Welcome to The Glass Hammer’s Celebration of Asian Heritage Month! All month long we will be profiling successful women here in the US who have Asian heritage as well as spotlighting some amazing women in Asia and discussing what it means to work there.
“I have been very lucky in my sixteen-year career to have always been involved with the things that I am passionate about,” said Karen Fang, Managing Director and Head of Cross Asset Solutions & Strategies, Bank of America Merrill Lynch.
Career in Banking
Originally from China, Fang attended college at the University of Tokyo in Japan, where she gained a lot of exposure to the world of Investment Banking and Capital Markets as an Economics major. “My fascination with Finance began when I was a sophomore in college and had multiple internships at different investment banks.” said Fang. She spent the majority of her time interning at Merrill Lynch, and ultimately decided to accept an offer as a derivatives structurer from Merrill Lynch in Tokyo after graduating in 1998.
“Because I was trilingual, I was fortunate enough to be transferred to the London office to work on our cross-border structured products business and then eventually relocated to New York,” explained Fang. She worked for a couple of different firms including Goldman Sachs before returning to Bank of America Merrill Lynch in New York where she is now the Head of Cross Asset Solutions & Strategies in the Global Banking & Markets division. According to Fang, learning as much as possible about every single asset class, whether it is fixed income, equities, or commodities, as well as the various client industries, to be able to truly understand clients’ strategic issues before responding with effective solutions, is one of the most challenging and rewarding aspects of her role.
“Using technical knowledge to provide C-Suite clients with a complex set of solutions, help them navigate our firm, and deliver the firm’s strengths is very fulfilling,” explained Fang. “I am proud of running a business –and managing a team –that is truly cross asset and cross industry. Given that the banking industry is going through a major transformation as a result of the new regulatory environment post financial crisis, our business model is changing very rapidly,” said Fang, “and a major focus for our team right now is to figure out how to optimize our balance sheet in a way that creates a win-win situation for the clients and our firm.”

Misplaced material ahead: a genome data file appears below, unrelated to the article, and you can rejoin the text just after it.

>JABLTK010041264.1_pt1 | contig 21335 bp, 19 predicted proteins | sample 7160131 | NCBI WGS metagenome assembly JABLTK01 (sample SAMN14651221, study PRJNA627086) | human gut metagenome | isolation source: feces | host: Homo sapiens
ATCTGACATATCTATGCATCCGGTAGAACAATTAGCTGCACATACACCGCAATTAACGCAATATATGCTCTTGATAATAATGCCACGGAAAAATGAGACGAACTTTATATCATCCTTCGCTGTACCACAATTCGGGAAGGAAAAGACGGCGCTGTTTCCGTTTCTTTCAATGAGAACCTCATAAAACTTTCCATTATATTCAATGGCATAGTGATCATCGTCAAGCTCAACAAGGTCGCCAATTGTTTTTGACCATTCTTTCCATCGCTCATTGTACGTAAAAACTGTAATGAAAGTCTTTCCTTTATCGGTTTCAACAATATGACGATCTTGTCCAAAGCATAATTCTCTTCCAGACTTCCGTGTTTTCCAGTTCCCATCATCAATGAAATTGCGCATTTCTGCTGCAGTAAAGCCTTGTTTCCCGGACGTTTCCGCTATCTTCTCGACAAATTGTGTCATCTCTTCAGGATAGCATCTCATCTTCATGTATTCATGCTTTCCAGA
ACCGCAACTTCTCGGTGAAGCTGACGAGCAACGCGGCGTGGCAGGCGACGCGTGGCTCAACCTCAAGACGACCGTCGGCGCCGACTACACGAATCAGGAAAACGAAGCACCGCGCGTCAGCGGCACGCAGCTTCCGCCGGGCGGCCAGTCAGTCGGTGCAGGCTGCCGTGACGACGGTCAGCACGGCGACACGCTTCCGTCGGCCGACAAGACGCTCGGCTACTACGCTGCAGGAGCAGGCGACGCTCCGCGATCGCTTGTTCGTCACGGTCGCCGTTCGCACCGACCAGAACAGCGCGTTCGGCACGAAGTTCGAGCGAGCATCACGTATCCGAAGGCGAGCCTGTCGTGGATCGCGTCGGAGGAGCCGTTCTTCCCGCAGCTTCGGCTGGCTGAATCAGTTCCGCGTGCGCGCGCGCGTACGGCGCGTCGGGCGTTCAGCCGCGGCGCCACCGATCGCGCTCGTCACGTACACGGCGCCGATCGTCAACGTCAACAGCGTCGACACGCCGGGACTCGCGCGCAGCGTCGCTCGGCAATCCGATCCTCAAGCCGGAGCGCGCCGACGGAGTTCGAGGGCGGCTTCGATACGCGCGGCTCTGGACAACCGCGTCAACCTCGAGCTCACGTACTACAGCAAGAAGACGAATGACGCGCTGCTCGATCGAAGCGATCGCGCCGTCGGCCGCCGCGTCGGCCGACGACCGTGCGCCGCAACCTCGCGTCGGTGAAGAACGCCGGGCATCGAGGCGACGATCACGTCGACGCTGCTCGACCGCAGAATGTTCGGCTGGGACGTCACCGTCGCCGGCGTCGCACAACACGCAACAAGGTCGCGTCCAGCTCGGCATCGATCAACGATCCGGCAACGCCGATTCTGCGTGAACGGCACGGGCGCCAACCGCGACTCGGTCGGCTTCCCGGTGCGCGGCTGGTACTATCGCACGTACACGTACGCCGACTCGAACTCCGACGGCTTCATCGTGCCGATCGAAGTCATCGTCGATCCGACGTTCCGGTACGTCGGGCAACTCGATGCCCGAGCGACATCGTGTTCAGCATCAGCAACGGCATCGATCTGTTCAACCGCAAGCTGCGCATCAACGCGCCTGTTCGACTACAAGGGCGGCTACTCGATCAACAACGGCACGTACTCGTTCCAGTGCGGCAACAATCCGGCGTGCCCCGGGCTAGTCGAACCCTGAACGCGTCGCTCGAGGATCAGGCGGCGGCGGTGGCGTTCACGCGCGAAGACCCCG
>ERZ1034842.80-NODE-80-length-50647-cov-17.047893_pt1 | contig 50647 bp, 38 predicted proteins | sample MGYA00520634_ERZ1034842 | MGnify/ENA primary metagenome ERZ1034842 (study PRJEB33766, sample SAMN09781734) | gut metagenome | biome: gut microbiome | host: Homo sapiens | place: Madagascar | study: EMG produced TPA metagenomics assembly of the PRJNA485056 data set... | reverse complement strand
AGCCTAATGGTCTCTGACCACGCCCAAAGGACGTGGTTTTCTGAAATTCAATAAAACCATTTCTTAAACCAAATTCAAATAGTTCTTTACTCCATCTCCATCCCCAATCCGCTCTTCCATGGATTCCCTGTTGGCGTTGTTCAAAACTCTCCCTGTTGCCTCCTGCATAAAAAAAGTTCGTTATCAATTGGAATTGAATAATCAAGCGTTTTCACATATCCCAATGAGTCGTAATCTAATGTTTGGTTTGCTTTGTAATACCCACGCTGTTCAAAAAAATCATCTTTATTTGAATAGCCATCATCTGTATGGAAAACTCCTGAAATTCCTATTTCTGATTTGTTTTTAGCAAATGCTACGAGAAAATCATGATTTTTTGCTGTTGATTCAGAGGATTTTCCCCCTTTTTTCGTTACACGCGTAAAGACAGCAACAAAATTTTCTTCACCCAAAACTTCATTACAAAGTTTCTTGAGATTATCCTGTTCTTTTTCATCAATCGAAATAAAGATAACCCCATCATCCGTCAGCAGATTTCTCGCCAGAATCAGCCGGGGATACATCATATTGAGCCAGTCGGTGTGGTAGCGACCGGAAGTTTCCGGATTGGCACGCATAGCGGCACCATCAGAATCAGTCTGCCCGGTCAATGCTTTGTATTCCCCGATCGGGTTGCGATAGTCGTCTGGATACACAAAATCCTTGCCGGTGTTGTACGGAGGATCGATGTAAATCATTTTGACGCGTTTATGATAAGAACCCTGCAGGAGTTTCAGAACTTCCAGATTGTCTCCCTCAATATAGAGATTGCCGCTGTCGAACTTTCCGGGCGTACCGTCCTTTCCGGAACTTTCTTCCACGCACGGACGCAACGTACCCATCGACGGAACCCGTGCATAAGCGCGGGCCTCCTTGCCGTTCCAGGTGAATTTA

This creates a lot of opportunities for Fang and her team to think outside the box and get innovative. “We shine when the problems are complex and the solutions require collaboration of multiple divisions and teams,” she said.
Women in Banking: Embrace Being Different
One of the biggest obstacles that Fang identified for women in banking is the limited amount of networking opportunities that can help foster relationship building and career development. “We need more senior level women leaders in sales and trading, and banking,” said Fang. She applauded the efforts of the industry as a whole to become more diverse, she cited many efforts that Bank of America Merrill Lynch put in over the years to increase Diversity & Inclusion and noted the positive changes that she has witnessed throughout her career in the industry. “Things are very different now, not just in policy, but on people’s minds and in their day to day behavior. More diversity is good for our business.”
“You don’t have to act like a man in order to thrive in a male-dominated industry,” she advised. This is something that Fang wishes she had realized earlier on in her career. “Many women that I coach and mentor have this notion that emulating the behavior of a man will help them go farther in their career, when in fact, that may not be true,” said Fang.
She encourages women to embrace the fact that they are different. “Take advantage of the fact that you are unique,” she said. “Recognize that it is not a bad thing when you walk into a board room or a meeting room and you are the only woman because you will stand out, especially when you have the confidence in your technical knowledge and skills.”
“Be proud of being a woman. Be proud of being a woman leader,” Fang stated.
The Power of Mentoring
To other senior female leaders, Fang urges everyone to mentor more and guide the next generation of leaders. She spoke about Bank of America’s partnership with the Vital Voices program, which provides one-on-one mentoring opportunities for female entrepreneurs from all over the world. Fang was one of the global ambassadors from the bank to be sent to Latin America where she taught women about balance sheets, earnings statements, managing currency risks and doing strategic planning, among other things.
“I was blown away by the power of mentoring in that environment,” said Fang, who is also an active mentor within her firm. “This is stuff we talk about with Fortune 500 companies and large institutional investors. Being able to share this knowledge with them is an amazing feeling.”
“They will pay it forward,” she added, “and the impact will be felt throughout their own communities.”
Outside the Office
An avid traveler, Fang has visited 65 countries, and the list continues, she said. “I was a ballerina for 12 years, so I still make time to dance recreationally. I will always be a dancer at heart.” Fang also enjoys many other activities such as cooking, photography and yoga.
By Michelle Hendelman